The story of these disciples and their mission is given to us by St Luke to remind us all that we have the same mission. He is telling us that this is not a matter of choice but is an essential element of the Christian life.
We are not sent to the villages of Galilee but to the people who live around us. We are sent to our families, to our neighbours and to those we work with.
Parents evangelise their children and children evangelise their parents. Brother evangelises sister and sister evangelises her brother. Each one of us is called to this task and without it we can hardly call ourselves Christian.
This does not mean that we should be preaching the Gospel in the same way as a priest does on a Sunday. Of course not, but there are all kinds of different ways we can communicate the essentials of the faith to those around us. Sometimes it is just by upholding the simplest traditions of our religion like saying grace before meals or remembering our night prayers.
We are able to carry out this mission of evangelisation in our ordinary conversation by upholding what is right and true; we can do it by avoiding negative and destructive chatter; we can find ways in which we are able to build up rather than pull down. The point is not to become a Holy Joe but rather to become someone who is authentic and genuine in all that you do.
I think that this genuineness is really important. It is by living a truly worthy life, by caring for others, by maintaining a certain integrity in our lives; by doing these things we become authentic human beings and faithful citizens of the Kingdom of God.
It is by demonstrating these qualities to those around us that we become effective Disciples of Christ. It is by showing others what it is to be truly human that, without knowing it, we give them an idea of what being a follower of Christ is all about.
So St Luke is encouraging us to take up our responsibility as one of Christ’s disciples and to carry out this special task of evangelisation. He himself by the very act of writing the text of his Gospel is putting his own gifts at the service of transmitting the message of Christ to the world.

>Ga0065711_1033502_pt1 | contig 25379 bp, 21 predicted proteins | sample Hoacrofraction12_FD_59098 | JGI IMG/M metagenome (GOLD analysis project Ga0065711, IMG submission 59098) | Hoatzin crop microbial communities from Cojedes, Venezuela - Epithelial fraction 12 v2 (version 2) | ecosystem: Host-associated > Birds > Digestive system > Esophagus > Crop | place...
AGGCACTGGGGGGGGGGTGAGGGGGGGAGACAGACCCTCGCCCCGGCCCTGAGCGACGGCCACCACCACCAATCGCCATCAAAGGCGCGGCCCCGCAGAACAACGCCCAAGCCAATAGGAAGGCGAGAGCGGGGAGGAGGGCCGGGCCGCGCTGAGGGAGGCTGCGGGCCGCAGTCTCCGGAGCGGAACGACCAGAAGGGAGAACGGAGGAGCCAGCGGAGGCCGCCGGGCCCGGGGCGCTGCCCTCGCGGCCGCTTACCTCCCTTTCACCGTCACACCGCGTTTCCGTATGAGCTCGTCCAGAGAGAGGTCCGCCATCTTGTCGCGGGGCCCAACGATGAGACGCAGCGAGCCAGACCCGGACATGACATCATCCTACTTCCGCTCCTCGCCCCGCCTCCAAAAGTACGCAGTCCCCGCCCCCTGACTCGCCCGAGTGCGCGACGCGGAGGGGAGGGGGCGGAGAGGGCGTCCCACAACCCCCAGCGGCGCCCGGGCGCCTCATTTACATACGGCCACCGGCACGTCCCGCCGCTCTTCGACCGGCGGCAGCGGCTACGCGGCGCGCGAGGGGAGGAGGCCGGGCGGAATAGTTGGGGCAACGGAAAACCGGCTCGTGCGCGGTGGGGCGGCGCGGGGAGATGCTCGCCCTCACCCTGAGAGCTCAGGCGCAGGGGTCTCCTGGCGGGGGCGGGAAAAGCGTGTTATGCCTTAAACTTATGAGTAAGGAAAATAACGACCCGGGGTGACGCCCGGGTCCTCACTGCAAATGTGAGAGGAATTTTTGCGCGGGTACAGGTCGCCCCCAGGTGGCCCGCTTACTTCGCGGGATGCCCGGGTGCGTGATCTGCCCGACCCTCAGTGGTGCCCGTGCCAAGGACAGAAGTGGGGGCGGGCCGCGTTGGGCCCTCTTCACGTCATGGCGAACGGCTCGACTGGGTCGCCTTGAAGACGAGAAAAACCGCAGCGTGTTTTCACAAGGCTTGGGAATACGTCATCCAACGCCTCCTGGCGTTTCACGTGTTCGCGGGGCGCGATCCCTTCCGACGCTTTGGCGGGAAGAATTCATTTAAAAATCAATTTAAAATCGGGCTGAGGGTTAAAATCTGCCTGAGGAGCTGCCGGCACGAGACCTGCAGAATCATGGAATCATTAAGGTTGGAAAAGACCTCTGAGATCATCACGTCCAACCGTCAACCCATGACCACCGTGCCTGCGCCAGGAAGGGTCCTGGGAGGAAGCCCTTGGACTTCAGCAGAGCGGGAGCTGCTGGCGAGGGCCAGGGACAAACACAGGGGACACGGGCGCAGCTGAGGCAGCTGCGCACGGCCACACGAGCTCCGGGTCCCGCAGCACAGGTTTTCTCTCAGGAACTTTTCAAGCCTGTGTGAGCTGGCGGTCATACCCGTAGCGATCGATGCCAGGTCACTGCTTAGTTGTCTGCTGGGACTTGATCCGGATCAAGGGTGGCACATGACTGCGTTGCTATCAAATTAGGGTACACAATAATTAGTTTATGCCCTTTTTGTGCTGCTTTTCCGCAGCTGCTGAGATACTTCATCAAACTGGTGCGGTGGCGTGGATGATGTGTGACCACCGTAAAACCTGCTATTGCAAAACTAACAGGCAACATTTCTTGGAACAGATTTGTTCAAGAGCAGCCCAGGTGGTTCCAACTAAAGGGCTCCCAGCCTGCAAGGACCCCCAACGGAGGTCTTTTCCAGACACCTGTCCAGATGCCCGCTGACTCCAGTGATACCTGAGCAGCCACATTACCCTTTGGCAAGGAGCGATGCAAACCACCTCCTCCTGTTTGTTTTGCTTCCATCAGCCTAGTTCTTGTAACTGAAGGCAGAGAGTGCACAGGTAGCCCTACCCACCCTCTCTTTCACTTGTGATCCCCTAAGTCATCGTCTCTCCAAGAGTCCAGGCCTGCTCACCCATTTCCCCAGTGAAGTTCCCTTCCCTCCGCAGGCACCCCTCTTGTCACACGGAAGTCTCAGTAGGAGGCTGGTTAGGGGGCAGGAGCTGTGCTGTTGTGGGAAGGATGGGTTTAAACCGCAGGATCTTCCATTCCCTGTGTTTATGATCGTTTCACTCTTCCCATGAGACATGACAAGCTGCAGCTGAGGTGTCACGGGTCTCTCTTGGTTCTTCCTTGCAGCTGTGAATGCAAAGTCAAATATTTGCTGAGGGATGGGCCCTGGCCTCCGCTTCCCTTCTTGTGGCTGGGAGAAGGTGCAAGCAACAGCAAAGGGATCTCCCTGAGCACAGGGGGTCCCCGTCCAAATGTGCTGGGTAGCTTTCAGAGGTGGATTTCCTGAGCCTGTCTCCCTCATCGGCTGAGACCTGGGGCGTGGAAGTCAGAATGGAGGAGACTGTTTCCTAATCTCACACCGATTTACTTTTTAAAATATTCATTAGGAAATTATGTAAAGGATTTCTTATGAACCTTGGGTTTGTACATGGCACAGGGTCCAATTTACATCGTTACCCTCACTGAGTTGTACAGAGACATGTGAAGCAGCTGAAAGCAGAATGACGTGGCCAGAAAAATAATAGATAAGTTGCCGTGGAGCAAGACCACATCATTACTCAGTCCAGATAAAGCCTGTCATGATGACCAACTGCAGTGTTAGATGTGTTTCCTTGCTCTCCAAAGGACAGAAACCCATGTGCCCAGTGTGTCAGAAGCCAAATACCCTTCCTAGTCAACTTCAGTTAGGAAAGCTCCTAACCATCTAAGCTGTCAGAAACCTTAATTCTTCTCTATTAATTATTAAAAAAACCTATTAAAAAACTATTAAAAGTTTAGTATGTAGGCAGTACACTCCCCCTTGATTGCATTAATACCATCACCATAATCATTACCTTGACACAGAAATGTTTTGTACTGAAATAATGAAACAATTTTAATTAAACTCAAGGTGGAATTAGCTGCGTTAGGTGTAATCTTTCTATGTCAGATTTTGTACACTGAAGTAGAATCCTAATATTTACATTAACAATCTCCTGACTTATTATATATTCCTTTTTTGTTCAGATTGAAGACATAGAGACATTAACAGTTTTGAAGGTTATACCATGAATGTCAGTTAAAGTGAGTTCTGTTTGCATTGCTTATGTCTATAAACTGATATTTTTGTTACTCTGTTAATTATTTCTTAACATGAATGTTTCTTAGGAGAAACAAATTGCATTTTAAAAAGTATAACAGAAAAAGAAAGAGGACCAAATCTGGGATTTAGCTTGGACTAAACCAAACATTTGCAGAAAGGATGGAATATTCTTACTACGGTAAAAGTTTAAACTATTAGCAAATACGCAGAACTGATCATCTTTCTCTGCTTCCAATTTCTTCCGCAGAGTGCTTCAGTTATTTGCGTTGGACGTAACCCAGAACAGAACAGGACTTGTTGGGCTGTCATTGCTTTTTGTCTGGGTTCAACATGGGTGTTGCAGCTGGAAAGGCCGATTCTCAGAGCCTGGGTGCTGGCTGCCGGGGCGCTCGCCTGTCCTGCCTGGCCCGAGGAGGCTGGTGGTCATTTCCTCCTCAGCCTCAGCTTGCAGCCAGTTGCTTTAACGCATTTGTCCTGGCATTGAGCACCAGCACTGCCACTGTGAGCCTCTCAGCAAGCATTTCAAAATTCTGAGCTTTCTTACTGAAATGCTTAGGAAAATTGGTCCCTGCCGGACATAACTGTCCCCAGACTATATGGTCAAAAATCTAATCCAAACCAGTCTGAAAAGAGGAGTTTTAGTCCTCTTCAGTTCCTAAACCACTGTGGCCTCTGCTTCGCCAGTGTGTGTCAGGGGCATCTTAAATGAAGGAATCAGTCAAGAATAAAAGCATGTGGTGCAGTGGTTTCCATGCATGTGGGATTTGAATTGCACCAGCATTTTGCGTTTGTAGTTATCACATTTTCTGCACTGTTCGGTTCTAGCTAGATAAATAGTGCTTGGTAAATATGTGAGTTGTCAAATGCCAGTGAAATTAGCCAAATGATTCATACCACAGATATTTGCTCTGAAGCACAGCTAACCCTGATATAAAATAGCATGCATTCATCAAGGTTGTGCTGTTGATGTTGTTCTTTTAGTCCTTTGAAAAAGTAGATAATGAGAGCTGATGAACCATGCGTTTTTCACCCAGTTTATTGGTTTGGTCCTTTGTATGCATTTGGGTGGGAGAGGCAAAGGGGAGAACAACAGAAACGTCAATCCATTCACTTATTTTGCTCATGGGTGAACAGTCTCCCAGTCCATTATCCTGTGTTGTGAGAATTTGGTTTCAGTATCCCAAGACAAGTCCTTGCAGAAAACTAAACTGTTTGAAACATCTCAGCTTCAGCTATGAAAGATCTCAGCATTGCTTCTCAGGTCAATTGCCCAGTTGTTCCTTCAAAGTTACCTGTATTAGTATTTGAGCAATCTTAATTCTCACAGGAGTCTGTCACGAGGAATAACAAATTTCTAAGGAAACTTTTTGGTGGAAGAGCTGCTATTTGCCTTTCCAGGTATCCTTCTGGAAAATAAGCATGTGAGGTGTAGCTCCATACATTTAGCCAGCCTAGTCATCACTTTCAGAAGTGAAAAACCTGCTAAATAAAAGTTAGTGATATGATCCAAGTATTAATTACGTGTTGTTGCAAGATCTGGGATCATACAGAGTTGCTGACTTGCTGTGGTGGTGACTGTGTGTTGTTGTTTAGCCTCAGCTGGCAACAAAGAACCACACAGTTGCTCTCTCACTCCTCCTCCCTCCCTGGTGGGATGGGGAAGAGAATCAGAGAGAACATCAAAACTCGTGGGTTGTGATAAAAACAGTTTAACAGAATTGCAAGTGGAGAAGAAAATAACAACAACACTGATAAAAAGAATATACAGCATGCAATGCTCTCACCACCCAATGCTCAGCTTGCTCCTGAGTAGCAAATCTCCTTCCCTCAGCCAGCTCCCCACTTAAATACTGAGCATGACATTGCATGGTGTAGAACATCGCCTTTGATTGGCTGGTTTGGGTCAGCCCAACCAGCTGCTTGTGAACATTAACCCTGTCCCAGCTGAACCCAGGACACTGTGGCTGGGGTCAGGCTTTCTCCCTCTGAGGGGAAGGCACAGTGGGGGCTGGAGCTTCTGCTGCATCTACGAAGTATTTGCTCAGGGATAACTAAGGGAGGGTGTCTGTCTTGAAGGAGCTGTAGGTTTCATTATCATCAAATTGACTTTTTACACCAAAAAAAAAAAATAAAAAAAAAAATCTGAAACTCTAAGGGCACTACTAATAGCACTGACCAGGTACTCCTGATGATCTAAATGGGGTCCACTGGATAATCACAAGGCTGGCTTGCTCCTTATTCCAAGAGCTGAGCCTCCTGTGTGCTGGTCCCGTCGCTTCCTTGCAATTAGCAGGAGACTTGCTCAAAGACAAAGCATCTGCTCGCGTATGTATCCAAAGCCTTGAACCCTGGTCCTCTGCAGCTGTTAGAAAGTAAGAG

Each one of us has our own gifts and talents and we too can put these at the service of the Gospel. We all have our own unique abilities and particular gifts and these can be used to make the world a better place and to bring light and love into our world.
By carrying out this evangelical mission we give an invaluable gift to the people around us. We enable them to find salvation through a unique encounter with Christ.
And not only this, because this great gift is reciprocal; when we open to others the joy of the Gospel we end up by deepening our own faith. Those who hear our message enable us to experience it more deeply and so we end up becoming better disciples of Christ.
This is a deeply affirming process, it is a positive cycle and we all come out the better for it. So take up this task, think of yourself as one of those seventy-two disciples and rejoice that, as with them, the devils submit to you and that you bring salvation and healing to all those you encounter.
Father Alex McAllister SDS
Parish Priest of
St Thomas à Becket